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Mammalian mitogen-activated protein kinase kinase kinase (MEKK) can function in a yeast mitogen-activated protein kinase pathway downstream of protein kinase C.

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  • Research Article
  • Biology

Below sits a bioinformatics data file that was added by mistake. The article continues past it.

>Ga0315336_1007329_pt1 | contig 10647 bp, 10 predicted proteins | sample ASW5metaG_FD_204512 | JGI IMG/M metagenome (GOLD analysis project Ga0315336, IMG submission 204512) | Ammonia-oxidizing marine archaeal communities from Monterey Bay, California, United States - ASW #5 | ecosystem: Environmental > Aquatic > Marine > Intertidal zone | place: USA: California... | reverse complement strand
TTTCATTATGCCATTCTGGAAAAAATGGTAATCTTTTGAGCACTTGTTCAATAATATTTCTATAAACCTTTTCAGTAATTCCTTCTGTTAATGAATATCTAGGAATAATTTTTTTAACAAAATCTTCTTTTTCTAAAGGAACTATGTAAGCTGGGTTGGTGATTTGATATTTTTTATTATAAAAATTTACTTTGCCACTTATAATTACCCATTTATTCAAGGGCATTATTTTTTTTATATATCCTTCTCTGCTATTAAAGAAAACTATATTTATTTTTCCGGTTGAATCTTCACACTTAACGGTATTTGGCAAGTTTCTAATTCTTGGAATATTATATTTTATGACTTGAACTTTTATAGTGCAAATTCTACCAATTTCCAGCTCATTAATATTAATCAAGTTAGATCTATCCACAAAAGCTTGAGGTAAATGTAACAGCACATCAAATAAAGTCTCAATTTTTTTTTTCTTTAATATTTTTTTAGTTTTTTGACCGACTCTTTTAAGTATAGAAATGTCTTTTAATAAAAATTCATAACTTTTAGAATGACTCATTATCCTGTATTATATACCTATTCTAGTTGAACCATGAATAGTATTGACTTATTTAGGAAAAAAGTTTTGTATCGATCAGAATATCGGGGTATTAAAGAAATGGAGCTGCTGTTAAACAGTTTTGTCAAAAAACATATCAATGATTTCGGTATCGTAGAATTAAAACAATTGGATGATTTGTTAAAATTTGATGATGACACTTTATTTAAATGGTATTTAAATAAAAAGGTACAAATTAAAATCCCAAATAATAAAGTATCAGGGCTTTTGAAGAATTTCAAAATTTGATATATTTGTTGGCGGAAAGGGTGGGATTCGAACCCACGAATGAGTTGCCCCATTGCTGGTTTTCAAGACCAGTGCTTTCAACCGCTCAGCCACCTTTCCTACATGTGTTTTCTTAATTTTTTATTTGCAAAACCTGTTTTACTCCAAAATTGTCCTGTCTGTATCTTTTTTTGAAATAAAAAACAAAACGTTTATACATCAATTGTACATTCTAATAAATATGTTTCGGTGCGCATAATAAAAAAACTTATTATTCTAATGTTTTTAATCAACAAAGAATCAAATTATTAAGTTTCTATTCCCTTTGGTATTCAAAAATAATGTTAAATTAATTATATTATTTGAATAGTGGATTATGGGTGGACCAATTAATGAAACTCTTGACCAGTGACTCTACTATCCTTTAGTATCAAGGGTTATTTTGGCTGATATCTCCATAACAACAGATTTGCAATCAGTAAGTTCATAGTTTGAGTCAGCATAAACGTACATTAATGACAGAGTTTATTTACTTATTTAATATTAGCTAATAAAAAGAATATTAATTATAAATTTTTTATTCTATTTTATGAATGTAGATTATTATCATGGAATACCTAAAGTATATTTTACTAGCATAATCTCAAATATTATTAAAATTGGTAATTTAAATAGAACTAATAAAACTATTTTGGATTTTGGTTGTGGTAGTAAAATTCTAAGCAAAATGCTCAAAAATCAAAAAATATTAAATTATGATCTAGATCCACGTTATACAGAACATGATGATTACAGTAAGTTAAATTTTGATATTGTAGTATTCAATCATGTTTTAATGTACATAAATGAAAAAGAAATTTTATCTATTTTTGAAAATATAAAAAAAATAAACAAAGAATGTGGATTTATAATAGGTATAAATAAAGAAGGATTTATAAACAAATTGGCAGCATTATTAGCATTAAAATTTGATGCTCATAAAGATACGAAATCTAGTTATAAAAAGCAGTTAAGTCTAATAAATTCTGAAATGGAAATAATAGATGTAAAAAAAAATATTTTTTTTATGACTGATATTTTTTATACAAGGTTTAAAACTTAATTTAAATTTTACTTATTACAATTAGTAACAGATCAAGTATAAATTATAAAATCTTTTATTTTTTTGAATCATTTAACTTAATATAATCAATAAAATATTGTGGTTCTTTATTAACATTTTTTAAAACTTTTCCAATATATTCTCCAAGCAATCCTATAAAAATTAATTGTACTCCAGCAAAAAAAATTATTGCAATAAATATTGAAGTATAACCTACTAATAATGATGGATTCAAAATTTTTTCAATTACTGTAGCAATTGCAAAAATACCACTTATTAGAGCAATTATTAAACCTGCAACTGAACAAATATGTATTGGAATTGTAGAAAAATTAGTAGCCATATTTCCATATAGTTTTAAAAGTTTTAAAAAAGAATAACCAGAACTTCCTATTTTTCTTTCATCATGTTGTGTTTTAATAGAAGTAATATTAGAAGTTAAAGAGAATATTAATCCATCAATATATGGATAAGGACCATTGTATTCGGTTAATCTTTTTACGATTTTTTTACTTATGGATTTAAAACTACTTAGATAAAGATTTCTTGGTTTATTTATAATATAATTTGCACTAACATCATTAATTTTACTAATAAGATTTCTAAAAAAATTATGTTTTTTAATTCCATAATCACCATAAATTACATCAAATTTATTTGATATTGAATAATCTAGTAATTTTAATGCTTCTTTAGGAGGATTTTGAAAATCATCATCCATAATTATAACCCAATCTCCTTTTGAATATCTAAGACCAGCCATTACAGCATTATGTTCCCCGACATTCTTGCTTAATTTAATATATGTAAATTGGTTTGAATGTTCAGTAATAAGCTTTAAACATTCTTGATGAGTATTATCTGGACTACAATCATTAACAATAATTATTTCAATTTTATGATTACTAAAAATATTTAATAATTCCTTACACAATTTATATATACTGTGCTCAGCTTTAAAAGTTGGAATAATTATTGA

Mitogen-activated protein kinase cascades are conserved in fungal, plant, and metazoan species. We expressed murine MAP kinase kinase kinase (MEKK) in the yeast Saccharomyces cerevisiae to determine whether this kinase functions as a general or specific activator of genetically and physiologically distinct MAP-kinase-dependent signaling pathways and to investigate how MEKK is regulated. Expression of MEKK failed to correct the mating deficiency of a ste11 delta mutant that lacks an MEKK homolog required for mating. MEKK expression also failed to induce expression of a reporter gene controlled by the HOG1 gene product (Hog1p), a yeast MAP kinase homolog involved in response to osmotic stress. Expression of MEKK did correct the cell lysis defect of a bck1 delta mutant that lacks an MEKK homolog required for cell-wall assembly. MEKK required the downstream MAP kinase homolog in the BCK1-dependent pathway, demonstrating that it functionally replaces the BCK1 gene product (Bck1p) rather than bypassing the pathway. MEKK therefore selectively activates one of three distinct MAP-kinase-dependent pathways. Possible explanations for this selectivity are discussed. Expression of the MEKK catalytic domain, but not the full-length molecule, corrected the cell-lysis defect of a pkc1 delta mutant that lacks a protein kinase C homolog that functions upstream of Bck1p. MEKK therefore functions downstream of the PKC1 gene product (Pkc1p). The N-terminal noncatalytic domain of MEKK, which contains several consensus protein kinase C phosphorylation sites, may, therefore, function as a negative regulatory domain. Protein kinase C phosphorylation may provide one mechanism for activating MEKK.

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